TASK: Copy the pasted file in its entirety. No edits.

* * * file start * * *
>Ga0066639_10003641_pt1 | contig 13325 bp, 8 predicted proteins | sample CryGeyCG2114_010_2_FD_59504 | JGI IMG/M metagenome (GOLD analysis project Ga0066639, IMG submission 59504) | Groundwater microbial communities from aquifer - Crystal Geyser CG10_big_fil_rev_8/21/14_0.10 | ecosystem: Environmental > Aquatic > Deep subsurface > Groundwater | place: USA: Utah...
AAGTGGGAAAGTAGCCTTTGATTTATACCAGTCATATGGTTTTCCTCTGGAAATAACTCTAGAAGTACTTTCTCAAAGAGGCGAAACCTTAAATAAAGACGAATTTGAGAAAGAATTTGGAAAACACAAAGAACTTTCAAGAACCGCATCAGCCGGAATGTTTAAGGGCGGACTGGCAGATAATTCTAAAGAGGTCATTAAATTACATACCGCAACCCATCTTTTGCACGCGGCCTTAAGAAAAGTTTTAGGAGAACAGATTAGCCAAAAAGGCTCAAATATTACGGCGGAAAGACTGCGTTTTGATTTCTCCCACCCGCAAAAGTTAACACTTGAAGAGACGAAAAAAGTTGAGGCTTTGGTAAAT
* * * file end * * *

>Ga0066639_10003641_pt1 | contig 13325 bp, 8 predicted proteins | sample CryGeyCG2114_010_2_FD_59504 | JGI IMG/M metagenome (GOLD analysis project Ga0066639, IMG submission 59504) | Groundwater microbial communities from aquifer - Crystal Geyser CG10_big_fil_rev_8/21/14_0.10 | ecosystem: Environmental > Aquatic > Deep subsurface > Groundwater | place: USA: Utah...
AAGTGGGAAAGTAGCCTTTGATTTATACCAGTCATATGGTTTTCCTCTGGAAATAACTCTAGAAGTACTTTCTCAAAGAGGCGAAACCTTAAATAAAGACGAATTTGAGAAAGAATTTGGAAAACACAAAGAACTTTCAAGAACCGCATCAGCCGGAATGTTTAAGGGCGGACTGGCAGATAATTCTAAAGAGGTCATTAAATTACATACCGCAACCCATCTTTTGCACGCGGCCTTAAGAAAAGTTTTAGGAGAACAGATTAGCCAAAAAGGCTCAAATATTACGGCGGAAAGACTGCGTTTTGATTTCTCCCACCCGCAAAAGTTAACACTTGAAGAGACGAAAAAAGTTGAGGCTTTGGTAAAT